Tag Archives: Quick and Easy

Tonnarelli Cacio e Pepe

Tonnarelli Cacio e Pepe

I have a really terrible memory. When I’m introduced to new people, their names fly in one ear and straight out the other. I can’t remember what classes I took in college. And I often find myself wandering the aisles of Rite Aid wondering what I needed that brought me there in the first place.

Yet, I can recall almost every single restaurant I’ve ever been to. And I eat out a lot. I couldn’t tell you where the restaurant was located or when it was that I ate there, but I could recount exactly what I had and why I liked it (or didn’t.)

So when the conversation at a recent cocktail party turned to a meal that included pasta mixed in a giant wheel of cheese, a lightbulb went off. My friends Jon and Julie and I dined at an Italian restaurant that had a dish like that … maybe four, or was it five years ago?

Of course I couldn’t remember the name. Luckily for me, Jon isn’t nearly as memory-challenged. He provided the address and Dave and I were off to Cacio e Pepe for dinner.

The restaurant’s signature offering — Tonnarelli Cacio e Pepe — was even better than I remembered. It’s a typical Roman dish using tonnarelli pasta, like a square spaghetti, tossed in pecorino with black peppercorns.

What’s fun is that the waiter does the tossing table-side:

Tonnarelli Cacio e Pepe Being Tossed

Then scoops it all right onto your plate:

A little bit of drama, a lot of cheese, and I’m one happy girl.

Tonnarelli Cacio e Pepe

The pasta was perfectly al dente, with the rich and salty cheese offset by the spiciness of a generous amount of black pepper.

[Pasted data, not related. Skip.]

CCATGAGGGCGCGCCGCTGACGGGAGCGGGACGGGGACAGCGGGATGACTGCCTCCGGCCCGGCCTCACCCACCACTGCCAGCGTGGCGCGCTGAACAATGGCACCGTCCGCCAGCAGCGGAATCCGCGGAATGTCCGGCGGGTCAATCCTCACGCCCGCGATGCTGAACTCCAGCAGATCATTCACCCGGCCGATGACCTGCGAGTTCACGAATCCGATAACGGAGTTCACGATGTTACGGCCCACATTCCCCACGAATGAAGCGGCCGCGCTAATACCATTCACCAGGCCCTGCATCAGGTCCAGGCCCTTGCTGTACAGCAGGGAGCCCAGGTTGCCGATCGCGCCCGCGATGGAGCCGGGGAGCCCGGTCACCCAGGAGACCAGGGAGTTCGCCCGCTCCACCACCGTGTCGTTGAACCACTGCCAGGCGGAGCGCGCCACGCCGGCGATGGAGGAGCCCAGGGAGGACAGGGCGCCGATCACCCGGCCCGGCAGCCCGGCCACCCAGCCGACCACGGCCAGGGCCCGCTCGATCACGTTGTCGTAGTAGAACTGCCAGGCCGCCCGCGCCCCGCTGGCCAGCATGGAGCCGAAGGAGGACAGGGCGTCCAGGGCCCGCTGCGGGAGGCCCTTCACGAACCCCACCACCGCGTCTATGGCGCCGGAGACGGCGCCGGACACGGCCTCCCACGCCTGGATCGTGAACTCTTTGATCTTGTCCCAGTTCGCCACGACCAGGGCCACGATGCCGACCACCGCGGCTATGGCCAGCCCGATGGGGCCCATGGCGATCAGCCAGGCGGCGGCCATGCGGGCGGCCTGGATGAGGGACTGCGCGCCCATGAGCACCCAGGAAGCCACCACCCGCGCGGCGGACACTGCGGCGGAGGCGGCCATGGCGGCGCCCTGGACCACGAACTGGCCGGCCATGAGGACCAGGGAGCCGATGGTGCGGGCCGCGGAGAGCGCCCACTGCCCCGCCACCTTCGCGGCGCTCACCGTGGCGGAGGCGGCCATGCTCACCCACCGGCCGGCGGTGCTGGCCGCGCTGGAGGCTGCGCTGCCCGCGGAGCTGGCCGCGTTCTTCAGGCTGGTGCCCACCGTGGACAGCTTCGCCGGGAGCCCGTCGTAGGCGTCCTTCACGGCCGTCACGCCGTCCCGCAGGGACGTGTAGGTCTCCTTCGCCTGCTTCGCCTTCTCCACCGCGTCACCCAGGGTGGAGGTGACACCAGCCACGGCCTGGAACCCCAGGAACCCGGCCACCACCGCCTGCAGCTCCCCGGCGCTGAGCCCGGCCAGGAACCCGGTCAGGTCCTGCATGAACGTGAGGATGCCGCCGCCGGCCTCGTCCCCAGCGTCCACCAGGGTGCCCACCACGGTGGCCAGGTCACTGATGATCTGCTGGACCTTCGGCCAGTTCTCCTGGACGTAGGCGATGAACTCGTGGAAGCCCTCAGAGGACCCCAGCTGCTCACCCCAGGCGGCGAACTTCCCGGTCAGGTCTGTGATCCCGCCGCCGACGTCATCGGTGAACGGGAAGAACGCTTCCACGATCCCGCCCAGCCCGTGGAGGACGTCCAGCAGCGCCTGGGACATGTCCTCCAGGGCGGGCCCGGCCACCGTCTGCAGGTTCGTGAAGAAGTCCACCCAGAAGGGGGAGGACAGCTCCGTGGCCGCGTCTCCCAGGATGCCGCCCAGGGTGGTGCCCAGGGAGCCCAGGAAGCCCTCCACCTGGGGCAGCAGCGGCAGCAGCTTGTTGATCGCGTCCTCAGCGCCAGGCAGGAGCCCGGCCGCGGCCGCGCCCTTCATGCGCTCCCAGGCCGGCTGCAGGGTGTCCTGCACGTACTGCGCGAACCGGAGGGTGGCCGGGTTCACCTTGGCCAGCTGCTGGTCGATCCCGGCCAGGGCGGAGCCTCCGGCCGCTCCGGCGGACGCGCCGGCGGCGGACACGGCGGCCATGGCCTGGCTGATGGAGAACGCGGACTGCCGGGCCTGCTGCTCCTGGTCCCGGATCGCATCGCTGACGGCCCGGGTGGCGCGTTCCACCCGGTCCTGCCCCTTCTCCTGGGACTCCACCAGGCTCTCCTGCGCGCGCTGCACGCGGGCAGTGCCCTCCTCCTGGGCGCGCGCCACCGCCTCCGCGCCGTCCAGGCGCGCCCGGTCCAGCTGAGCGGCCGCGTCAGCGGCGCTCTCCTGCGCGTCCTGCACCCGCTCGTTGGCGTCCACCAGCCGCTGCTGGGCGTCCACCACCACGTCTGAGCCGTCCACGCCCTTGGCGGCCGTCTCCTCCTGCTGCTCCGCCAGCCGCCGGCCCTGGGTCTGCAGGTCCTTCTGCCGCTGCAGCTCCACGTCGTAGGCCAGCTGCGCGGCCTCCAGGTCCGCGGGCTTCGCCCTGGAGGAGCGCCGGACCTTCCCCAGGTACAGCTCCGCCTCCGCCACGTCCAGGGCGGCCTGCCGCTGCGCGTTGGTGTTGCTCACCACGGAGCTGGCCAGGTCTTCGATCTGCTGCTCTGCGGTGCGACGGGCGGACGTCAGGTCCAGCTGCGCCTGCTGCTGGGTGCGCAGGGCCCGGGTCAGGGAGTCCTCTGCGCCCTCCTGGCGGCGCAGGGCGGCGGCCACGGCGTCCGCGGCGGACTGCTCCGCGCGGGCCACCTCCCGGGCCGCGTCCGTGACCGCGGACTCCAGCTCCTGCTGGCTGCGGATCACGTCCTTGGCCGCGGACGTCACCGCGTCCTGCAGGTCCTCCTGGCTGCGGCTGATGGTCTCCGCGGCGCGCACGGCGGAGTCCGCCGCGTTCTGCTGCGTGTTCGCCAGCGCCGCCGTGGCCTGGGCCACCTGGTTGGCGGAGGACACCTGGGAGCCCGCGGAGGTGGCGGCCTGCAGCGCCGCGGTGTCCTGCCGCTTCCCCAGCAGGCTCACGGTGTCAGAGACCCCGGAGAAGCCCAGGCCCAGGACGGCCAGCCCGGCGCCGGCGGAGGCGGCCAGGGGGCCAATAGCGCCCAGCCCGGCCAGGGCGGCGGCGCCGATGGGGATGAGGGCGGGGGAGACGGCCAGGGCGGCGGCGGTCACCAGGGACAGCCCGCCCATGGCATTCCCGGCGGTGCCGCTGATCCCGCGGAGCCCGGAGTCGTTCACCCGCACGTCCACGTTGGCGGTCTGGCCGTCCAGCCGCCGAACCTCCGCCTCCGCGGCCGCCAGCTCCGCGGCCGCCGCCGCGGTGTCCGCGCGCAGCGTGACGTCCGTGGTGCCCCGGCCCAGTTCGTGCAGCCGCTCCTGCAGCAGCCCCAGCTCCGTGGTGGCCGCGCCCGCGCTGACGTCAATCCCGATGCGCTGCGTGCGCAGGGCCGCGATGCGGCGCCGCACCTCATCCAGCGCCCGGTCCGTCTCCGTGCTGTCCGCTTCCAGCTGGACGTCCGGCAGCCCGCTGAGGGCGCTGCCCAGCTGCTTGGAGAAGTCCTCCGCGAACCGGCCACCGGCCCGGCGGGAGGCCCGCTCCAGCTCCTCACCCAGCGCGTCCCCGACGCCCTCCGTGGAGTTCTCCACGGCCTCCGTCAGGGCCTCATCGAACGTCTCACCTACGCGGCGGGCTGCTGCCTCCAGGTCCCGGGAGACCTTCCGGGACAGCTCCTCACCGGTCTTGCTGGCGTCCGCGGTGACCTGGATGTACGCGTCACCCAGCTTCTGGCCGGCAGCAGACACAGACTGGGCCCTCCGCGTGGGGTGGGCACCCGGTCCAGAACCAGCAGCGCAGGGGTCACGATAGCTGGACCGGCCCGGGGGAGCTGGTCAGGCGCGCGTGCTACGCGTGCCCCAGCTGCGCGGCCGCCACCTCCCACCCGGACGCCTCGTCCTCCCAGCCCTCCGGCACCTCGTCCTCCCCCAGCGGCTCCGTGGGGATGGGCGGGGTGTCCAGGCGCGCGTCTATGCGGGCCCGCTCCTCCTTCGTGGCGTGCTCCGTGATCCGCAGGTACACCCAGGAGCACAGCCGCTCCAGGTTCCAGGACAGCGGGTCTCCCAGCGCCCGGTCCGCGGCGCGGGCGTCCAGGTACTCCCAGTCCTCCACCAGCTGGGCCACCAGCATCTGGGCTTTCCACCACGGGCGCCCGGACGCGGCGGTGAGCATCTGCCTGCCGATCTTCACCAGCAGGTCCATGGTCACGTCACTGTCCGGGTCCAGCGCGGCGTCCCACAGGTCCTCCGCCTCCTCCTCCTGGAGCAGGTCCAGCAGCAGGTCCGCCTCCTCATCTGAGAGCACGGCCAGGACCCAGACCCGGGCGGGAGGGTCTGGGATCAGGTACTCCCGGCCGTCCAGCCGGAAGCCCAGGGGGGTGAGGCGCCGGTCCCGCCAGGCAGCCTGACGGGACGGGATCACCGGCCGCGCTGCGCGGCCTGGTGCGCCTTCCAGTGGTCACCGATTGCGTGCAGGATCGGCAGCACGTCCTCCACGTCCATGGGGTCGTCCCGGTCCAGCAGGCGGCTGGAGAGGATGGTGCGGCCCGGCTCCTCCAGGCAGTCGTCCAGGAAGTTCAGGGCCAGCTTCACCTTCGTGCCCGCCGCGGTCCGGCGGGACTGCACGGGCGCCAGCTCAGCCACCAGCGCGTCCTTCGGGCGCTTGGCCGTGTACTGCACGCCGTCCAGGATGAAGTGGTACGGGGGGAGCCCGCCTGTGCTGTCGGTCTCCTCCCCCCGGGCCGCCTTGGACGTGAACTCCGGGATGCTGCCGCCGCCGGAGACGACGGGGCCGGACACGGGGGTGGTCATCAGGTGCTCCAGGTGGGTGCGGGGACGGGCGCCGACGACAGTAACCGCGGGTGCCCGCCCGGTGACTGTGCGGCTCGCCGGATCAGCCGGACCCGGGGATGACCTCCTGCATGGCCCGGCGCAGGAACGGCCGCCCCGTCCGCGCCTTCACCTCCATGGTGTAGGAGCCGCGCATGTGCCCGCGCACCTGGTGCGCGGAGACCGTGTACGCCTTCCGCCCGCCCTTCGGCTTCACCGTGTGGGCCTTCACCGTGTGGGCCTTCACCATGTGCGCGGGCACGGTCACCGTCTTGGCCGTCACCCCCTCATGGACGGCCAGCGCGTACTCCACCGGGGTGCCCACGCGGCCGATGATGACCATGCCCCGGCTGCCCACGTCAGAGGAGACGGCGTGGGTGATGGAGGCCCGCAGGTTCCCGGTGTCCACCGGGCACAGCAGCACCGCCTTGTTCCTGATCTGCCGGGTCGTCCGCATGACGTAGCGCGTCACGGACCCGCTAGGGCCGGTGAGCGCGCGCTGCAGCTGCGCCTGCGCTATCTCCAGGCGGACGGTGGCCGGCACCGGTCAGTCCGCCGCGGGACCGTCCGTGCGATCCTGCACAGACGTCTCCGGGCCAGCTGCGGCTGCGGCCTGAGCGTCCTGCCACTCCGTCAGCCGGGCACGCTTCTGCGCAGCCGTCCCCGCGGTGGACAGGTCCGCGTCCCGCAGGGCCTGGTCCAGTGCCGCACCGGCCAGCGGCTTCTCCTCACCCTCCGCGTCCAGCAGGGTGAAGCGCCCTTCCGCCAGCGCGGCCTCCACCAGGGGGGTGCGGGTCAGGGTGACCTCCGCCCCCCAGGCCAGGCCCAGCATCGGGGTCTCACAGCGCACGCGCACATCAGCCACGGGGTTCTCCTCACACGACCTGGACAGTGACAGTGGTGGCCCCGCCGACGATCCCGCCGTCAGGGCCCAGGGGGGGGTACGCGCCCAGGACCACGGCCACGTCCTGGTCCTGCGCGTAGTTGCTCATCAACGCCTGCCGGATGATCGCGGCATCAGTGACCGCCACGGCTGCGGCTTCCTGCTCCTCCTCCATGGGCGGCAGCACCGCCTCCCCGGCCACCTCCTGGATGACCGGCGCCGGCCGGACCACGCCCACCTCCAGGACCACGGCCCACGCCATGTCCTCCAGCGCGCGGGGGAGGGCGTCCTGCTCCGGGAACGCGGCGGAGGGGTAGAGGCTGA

It was gone in mere minutes.

You don’t have to have a giant wheel of pecorino to recreate this dish at home (though it would certainly be handy.) Click here for a really simple 15-minute recipe from Food & Wine.

Cacio e Pepe, 182 Second Avenue, 212-505-5931

Ina Garten Tomato Crostini With Whipped Feta

Tomato Crostini With Whipped Feta

I typically avoid recipes that call for what I consider to be luxury machinery — mainly a food processor or stand mixer. After all, I live in New York City. I barely have room for a stove. Take up precious counter space with a rarely used stand mixer? No, thanks.

So when my sister showed me Ina Garten’s recipe for tomato crostini with whipped feta (which you can find here), I was immediately skeptical. While I adore the Barefoot Contessa, the first step calls for mixing together feta and cream cheese in a food processor. I advised skipping the recipe and subbing in something simpler for the party Alex was throwing. But my little sister did what she often does — she ignored me.

Alex was undeterred by her lack of what seemed to me like critical machinery. Instead, she mixed together the cheeses and whipped in a healthy dose of olive oil, lemon juice, salt and pepper all by hand, actually achieving a fairly creamy consistency. While she does have a surprising amount of upper arm strength for being such a slim thing, I think she proved that this recipe is easily manageable even if you lack the convenience of a food processor.